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Does Fear Inhibit Learning in Dogs?

Adrienne is a certified dog trainer and former veterinarian assistant who partners with some of the best veterinarians worldwide.

Fear is an adaptive emotion that has played a great role in survival.

Fear is an adaptive emotion that has played a great role in survival.

How Do Dogs Learn?

We are often told that fear inhibits learning in dogs and that their cognitive functions can shut down, but how true is this theory?

Fear is an adaptive emotion that has played a great role in canine survival. While it can be safely said that fear may inhibit certain types of learning, not all learning is ultimately inhibited by fear.

Let's review the science behind how dogs learn and follow up with a discussion of the emotion of fear. In this article, we'll look at:

  1. Respondent and Operant Conditioning in Dogs
  2. What Happens Biologically During Fear
  3. Does Fear Inhibit Learning?
  4. Why You Should Avoid Reinforcing Fearful Behavior

Respondent and Operant Conditioning in Dogs

When it comes to learning in dogs, it can happen in different ways. The technical term for learning is conditioning. Conditioning is a process that causes changes in an organism's body in reaction to stimuli as a result of experience. Conditioning in dogs can occur as a result of respondent and operant conditioning.

In respondent conditioning, one stimulus can be paired with another as demonstrated in Pavlov's experiment where dogs were conditioned to associate the sound of a bell with food. Through experience, conditioning occurred as a result of such associations, and the sound of the bell elicited drooling.

Respondent conditioning, for example, occurs when a puppy learns to associate the action of a person lifting the skin to the administration of a painful shot. The skin lift may initially be a neutral stimulus to the puppy because it doesn't elicit a conditioned response. Through the experience of repeated pairings of the skin lift and the administration of a shot, the puppy eventually responds with avoidance (flinching/jerking/moving away) at the mere touch of the skin. This is known as a "conditioned response."

Conditioning can also take place when behavior is associated with a consequence. This example of operant conditioning is best seen in B.F. Skinner's experiments, where caged rats were conditioned to associate the behavior of pulling a lever with gaining access to food.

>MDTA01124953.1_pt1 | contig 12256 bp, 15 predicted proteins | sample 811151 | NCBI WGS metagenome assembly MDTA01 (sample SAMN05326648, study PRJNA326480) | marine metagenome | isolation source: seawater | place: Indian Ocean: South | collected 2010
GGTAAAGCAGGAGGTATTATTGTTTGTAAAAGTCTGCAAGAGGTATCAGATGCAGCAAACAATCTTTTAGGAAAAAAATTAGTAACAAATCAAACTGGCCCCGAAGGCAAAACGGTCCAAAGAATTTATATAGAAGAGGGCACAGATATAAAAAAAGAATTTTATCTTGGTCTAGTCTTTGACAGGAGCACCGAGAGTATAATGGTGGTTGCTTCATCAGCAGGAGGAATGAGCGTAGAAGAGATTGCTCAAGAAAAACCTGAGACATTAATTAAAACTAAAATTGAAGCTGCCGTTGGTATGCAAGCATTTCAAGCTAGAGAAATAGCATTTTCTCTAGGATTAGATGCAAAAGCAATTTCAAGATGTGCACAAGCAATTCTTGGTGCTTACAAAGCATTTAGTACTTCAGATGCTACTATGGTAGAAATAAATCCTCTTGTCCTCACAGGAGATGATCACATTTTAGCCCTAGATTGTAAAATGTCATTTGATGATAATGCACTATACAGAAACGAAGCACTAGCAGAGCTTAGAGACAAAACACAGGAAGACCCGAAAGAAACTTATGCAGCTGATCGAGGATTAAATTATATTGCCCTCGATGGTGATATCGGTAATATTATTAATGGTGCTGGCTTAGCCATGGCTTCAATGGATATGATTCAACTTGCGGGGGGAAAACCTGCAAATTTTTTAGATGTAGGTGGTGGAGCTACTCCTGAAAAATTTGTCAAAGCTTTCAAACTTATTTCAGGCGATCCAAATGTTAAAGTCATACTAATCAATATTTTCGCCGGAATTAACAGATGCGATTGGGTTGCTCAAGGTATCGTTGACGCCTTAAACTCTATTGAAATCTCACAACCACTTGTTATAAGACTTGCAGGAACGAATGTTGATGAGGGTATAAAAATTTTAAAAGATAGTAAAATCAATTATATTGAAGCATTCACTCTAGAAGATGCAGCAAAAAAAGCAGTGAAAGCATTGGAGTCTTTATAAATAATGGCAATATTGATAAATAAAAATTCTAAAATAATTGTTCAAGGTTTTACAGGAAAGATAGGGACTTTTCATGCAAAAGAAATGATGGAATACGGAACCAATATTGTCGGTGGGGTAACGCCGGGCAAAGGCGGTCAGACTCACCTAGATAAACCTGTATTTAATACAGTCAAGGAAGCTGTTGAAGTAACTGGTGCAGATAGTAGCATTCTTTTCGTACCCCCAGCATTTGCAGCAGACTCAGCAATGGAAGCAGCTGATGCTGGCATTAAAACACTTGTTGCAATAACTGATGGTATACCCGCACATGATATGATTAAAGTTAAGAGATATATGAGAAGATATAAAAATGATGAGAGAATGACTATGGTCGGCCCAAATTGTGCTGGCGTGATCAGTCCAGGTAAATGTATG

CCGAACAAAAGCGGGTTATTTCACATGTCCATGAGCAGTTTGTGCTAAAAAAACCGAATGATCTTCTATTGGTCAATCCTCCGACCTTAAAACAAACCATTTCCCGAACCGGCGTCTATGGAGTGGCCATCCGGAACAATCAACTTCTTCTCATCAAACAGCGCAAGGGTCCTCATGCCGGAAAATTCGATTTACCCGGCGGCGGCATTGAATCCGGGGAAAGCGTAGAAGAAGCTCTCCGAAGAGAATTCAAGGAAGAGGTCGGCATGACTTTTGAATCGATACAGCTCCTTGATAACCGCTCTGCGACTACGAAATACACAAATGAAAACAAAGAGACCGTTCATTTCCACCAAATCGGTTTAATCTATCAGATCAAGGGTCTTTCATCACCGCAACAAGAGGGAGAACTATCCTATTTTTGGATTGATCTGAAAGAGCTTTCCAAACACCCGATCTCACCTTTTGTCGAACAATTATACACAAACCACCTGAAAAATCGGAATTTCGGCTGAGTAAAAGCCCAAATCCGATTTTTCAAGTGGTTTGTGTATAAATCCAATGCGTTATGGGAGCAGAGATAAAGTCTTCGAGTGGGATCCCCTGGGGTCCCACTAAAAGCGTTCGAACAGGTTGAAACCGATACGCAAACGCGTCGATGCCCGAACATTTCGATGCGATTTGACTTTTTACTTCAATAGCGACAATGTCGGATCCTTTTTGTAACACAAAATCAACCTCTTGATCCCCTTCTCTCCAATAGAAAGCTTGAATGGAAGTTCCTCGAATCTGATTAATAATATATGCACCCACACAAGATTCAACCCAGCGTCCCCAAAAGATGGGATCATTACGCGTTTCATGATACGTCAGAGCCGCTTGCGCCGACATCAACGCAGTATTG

Conditioning (learning), therefore, occurs from pairing stimuli to one another repeatedly as seen in respondent conditioning, or from the consequential effects of operant conditioning.

An aversive stimulus triggers fear in dogs. Conditioning causes changes in an organism's body in reaction to stimuli.

An aversive stimulus triggers fear in dogs. Conditioning causes changes in an organism's body in reaction to stimuli.

What Happens Biologically During Fear?

When a dog experiences fear, a cascade of events occurs within the sympathetic nervous system. The amygdalae, comprised of two almond-shaped structures that are part of the brain, is the brain's alarm system. After receiving input from the dog's senses (the sight of something scary, a scary sound), the amygdalae acts like a 911 operator dispatcher and sends signals to the body to prepare itself for imminent danger.

The amygdalae connects directly to the hypothalamus and brainstem. These areas are directly related to fear and anxiety and further prepare the dog's cognitive and motor system for survival. Catecholamines (special hormones and neurotransmitters) such as norepinephrine, epinephrine, and cortisol are released during the stress response. The dog's fight or flight response, therefore, kicks into action. Here's a summary of what happens:

  • Increased cardiac rate
  • Increased respiratory rate
  • Increased blood pressure
  • Increased blood flow to the muscles to allow the dog to quickly take action
  • Suppressed digestion and appetite
  • Blood clotting ability increases in preparation of possible blood loss
  • Increased blood sugar for quick energy
  • Heightened senses
  • Dilated pupils for heightened vision
  • Partial cognitive reduction: impaired concentration, lowered impulse control, and lowered threshold levels

"Fear serves a purpose; it is about mobilizing the body for action and not la-di-da-ing around. Although fear makes sense and is critical for survival, if a dog is cosmically fearful of everyday things, like because you put on a mask, or if a new person comes over, or when you turn on the vacuum, fear's value is nil."

— Julie Hecht

Fearful dogs may exhibit a blank stare. Desensitization may help a dog overcome fear.